Tuesday, August 3, 2010

Part 20, Chapter 2 - Further Espionage

Jonnie's chilling on a twelve-foot bed that used to belong to Char. You remember him, right? The guy Terl killed?

Anyway, Jonnie's found Char's copy of the History of Psychlo, a children's book. It mentions how the Psychlo homeworld ran out of minerals three hundred thousand years ago, and is now "a maze of deep and abandoned mines and drifts."

Some of the shafts went down as far as eighty-three miles and in some cases that was within half a mile of the liquid core.


According to Wikipedia, eighty-three miles beneath Earth's surface just gets you as far as the Asthenosphere, the upper mantle. The outer core itself starts around 1,800 miles down. If planet Psychlo is Earth-like in structure and has similar ratios between its planetary layers, it's a tiny little planet only two hundred or so miles deep, compared to Mercury's 1,500. Which wouldn't make any sense if Psychlo's supposed to be a heavy-gravity world, since it would need more mass. So either Psychlo's innards consist of super-duper-dense elements, it has an unusually huge core in comparison to its total size like Mercury does, or I've just put more thought and research into the issue than L. Ron Hubbard did when he was slapping this dreck together.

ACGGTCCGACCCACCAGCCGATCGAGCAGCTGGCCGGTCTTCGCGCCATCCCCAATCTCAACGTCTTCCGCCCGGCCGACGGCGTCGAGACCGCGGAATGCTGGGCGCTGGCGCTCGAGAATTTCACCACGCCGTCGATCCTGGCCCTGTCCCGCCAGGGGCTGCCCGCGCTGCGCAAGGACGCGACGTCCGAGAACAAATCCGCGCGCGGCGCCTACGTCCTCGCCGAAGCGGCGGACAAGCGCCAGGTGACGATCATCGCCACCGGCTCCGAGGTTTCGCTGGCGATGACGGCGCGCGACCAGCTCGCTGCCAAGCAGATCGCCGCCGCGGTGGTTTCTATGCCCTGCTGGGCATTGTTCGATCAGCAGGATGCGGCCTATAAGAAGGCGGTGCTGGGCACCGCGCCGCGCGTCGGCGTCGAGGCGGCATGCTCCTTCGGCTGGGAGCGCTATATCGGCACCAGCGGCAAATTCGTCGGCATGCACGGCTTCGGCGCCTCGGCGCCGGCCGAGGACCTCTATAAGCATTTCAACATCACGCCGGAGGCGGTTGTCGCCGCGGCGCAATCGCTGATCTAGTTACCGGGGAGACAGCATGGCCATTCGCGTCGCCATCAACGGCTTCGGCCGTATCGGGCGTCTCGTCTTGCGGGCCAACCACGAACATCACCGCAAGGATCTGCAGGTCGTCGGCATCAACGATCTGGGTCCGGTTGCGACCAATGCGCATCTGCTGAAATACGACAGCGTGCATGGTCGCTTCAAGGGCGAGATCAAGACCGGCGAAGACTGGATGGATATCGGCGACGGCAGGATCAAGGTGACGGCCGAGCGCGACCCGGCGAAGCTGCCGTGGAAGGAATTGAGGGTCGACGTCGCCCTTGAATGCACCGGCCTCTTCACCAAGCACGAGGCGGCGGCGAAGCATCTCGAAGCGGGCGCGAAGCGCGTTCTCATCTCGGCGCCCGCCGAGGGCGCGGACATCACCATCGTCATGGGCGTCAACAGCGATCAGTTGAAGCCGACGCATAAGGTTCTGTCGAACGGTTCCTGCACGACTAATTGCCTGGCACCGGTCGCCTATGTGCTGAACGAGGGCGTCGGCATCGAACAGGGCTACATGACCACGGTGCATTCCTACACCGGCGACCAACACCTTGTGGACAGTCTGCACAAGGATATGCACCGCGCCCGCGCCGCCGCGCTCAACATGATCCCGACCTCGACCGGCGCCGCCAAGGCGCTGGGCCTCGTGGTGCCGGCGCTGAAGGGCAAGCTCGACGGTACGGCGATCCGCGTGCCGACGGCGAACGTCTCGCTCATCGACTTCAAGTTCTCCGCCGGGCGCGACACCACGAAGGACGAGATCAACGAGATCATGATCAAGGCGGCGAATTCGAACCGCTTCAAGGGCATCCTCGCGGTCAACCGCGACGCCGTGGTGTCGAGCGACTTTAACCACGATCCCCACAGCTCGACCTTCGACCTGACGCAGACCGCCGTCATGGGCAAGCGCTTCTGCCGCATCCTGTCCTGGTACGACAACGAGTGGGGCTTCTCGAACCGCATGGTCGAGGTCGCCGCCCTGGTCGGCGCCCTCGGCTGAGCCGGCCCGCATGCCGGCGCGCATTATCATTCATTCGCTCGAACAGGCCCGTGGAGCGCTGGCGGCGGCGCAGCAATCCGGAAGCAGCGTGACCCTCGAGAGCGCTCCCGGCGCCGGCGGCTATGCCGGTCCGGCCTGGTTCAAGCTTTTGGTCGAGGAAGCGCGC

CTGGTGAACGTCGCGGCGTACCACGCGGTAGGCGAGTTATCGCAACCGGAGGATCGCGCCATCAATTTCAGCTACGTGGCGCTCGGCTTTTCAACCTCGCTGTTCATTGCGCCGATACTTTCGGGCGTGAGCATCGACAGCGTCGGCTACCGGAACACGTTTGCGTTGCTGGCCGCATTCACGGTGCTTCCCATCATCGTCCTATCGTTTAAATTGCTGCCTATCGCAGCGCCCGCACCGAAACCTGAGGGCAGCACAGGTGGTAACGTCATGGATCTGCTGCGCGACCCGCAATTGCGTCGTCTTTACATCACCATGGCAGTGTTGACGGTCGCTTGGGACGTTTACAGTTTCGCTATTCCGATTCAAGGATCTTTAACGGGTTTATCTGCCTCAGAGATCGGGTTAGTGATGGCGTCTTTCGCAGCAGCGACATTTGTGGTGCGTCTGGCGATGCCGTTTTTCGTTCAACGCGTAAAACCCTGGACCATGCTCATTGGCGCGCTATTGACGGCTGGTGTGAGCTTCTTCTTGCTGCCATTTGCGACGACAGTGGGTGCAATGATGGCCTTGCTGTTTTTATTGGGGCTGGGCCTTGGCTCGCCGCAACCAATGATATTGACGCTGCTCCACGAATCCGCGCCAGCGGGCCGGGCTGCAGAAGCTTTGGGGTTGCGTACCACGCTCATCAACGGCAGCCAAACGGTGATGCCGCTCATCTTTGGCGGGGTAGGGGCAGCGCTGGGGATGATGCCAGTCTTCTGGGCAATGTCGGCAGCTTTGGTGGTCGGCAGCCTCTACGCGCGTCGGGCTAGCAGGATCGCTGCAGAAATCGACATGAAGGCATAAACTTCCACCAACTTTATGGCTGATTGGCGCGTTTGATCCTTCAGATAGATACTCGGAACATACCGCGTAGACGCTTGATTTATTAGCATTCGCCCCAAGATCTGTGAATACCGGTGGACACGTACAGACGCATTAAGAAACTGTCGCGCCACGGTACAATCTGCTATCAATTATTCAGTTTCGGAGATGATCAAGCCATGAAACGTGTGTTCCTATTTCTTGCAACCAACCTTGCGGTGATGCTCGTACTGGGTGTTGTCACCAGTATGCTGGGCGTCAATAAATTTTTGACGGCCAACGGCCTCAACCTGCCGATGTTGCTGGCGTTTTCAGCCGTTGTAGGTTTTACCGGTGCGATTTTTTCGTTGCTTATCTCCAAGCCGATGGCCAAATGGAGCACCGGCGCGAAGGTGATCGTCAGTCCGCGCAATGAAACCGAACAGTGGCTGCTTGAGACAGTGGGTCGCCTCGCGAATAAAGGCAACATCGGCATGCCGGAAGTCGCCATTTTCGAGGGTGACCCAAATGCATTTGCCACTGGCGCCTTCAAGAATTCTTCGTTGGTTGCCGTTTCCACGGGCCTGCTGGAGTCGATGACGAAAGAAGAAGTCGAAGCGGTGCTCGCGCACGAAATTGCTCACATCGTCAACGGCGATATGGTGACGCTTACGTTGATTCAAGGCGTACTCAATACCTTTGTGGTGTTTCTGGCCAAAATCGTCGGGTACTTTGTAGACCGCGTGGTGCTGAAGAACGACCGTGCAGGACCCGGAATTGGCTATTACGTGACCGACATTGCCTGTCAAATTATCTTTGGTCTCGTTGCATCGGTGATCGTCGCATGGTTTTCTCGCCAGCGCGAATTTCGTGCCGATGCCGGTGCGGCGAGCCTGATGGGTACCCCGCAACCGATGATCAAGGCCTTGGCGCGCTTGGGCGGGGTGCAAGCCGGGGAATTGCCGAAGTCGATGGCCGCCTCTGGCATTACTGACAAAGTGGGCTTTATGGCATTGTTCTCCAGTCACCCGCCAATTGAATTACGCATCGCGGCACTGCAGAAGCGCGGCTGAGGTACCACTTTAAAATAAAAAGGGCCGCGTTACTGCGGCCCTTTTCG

How awfully hot those mines must have been! They could only be worked by machines, not living beings.

I just stared at these sentences for many minutes.

My biggest gripes about the whole "need humans to mine the radioactive gold" concerned the lack of drone miners, which would be able to go places the Psychlos couldn't. Turns out the aliens had them all along. They just didn't use them.

It's just... why wouldn't they bring them to a world that contains elements that make them explode? Why couldn't Terl get his hands on one off the record? I mean, I know the whole moronic "Terl wants gold" plot is an excuse to get Jonnie's hands on Psychlo technology, but... did it have to be so achingly obvious and artificial? The Psychlos lacking drone miners despite having drone aircraft is stupid. The Psychlos having drone miners and not using them is insultingly stupid. The worst thing would be if there were mining robots in the bases on Earth, but Terl just didn't think to use them.

Good Lord, this is just the third paragraph of this chapter and I already have a migraine from the sheer stupidity.

Jonnie's gotten as far as the "First Interplanetary War to End Mineral Starvation" when Ker shows up and tells him Dunneldeen was arrested by "two men in monkey skins with crossbelts" when he left the canteen. Lars drove the car that took him to a courtroom before the Senior Mayor Planet, who screeched that he wasn't Tyler and let him go after making 'deen promise not to make this a feuding issue with Scotland.

The next day, Jonnie and Angus and Ker get to work... oh? You were expecting a reaction to the news of Dunneldeen's arrest and the notion that Jonnie's being hunted? There isn't one. Jonnie and Angus eat food and go to sleep (for four hours, if you were curious). Cut to the next day.